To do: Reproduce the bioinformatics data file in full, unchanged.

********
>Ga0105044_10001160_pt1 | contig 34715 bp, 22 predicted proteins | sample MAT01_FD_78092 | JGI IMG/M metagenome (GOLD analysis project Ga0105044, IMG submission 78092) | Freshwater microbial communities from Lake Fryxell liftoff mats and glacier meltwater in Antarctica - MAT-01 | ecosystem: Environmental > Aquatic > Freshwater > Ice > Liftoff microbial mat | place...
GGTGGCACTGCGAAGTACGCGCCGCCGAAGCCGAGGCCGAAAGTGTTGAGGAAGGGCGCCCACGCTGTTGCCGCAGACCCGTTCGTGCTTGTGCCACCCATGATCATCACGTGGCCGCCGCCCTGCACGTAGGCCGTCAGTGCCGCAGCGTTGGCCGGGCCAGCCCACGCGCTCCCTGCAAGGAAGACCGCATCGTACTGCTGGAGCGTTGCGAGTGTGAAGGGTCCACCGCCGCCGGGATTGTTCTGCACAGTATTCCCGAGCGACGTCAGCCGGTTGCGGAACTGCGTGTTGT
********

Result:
>Ga0105044_10001160_pt1 | contig 34715 bp, 22 predicted proteins | sample MAT01_FD_78092 | JGI IMG/M metagenome (GOLD analysis project Ga0105044, IMG submission 78092) | Freshwater microbial communities from Lake Fryxell liftoff mats and glacier meltwater in Antarctica - MAT-01 | ecosystem: Environmental > Aquatic > Freshwater > Ice > Liftoff microbial mat | place...
GGTGGCACTGCGAAGTACGCGCCGCCGAAGCCGAGGCCGAAAGTGTTGAGGAAGGGCGCCCACGCTGTTGCCGCAGACCCGTTCGTGCTTGTGCCACCCATGATCATCACGTGGCCGCCGCCCTGCACGTAGGCCGTCAGTGCCGCAGCGTTGGCCGGGCCAGCCCACGCGCTCCCTGCAAGGAAGACCGCATCGTACTGCTGGAGCGTTGCGAGTGTGAAGGGTCCACCGCCGCCGGGATTGTTCTGCACAGTATTCCCGAGCGACGTCAGCCGGTTGCGGAACTGCGTGTTGT